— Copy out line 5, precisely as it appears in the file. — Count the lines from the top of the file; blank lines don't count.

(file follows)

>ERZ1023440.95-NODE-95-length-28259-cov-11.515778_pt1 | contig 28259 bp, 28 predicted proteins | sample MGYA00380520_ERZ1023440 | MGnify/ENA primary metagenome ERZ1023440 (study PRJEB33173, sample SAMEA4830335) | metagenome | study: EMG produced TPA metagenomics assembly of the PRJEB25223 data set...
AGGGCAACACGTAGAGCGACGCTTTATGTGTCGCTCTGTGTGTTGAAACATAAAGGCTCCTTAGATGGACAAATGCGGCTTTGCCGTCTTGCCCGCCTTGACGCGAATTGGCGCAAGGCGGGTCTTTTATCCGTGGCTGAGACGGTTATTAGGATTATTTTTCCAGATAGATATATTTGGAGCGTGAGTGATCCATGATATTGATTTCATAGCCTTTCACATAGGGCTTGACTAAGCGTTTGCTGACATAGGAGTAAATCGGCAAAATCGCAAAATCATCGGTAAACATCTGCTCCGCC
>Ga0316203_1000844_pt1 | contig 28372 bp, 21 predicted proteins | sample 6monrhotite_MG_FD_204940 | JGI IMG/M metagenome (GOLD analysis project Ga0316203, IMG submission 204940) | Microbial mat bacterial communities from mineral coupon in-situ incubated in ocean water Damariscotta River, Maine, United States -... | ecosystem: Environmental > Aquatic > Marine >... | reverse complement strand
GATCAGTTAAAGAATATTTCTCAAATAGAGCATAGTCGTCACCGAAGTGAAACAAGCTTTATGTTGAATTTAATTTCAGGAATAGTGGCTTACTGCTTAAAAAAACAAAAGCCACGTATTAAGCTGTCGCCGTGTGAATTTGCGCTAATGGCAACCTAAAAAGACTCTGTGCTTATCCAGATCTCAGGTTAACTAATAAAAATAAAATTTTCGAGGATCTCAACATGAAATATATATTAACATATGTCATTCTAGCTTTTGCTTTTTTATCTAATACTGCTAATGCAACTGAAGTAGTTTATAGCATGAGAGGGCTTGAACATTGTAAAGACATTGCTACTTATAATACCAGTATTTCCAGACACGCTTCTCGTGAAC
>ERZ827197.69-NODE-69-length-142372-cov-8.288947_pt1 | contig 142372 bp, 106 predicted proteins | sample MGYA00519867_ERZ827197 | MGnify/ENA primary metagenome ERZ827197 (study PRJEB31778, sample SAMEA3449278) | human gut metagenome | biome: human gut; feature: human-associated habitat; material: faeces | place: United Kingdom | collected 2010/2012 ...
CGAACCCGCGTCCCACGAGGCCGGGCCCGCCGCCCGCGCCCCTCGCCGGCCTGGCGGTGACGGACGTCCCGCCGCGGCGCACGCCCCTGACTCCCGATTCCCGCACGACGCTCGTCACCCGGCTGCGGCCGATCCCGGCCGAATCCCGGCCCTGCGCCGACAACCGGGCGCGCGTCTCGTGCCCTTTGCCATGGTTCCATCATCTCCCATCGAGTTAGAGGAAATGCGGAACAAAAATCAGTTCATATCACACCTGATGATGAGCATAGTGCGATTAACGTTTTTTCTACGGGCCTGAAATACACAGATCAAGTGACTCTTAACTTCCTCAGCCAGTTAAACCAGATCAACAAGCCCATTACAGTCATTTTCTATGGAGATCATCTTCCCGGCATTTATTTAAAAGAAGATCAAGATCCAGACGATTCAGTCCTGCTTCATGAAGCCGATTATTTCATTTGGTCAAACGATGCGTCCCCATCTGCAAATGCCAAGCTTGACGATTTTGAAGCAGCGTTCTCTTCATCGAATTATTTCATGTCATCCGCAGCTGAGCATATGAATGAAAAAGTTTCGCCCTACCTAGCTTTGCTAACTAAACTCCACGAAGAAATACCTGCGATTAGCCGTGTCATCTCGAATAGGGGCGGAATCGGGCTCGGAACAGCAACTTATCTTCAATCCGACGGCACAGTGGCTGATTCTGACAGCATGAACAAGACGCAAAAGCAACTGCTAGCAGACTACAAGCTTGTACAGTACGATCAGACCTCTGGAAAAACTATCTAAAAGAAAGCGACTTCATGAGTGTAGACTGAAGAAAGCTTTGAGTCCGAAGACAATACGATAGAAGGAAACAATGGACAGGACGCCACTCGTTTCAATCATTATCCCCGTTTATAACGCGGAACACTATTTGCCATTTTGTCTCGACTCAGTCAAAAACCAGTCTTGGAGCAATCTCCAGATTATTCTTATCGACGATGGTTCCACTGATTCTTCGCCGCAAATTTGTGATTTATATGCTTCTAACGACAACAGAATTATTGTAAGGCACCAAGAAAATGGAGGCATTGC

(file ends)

>ERZ827197.69-NODE-69-length-142372-cov-8.288947_pt1 | contig 142372 bp, 106 predicted proteins | sample MGYA00519867_ERZ827197 | MGnify/ENA primary metagenome ERZ827197 (study PRJEB31778, sample SAMEA3449278) | human gut metagenome | biome: human gut; feature: human-associated habitat; material: faeces | place: United Kingdom | collected 2010/2012 ...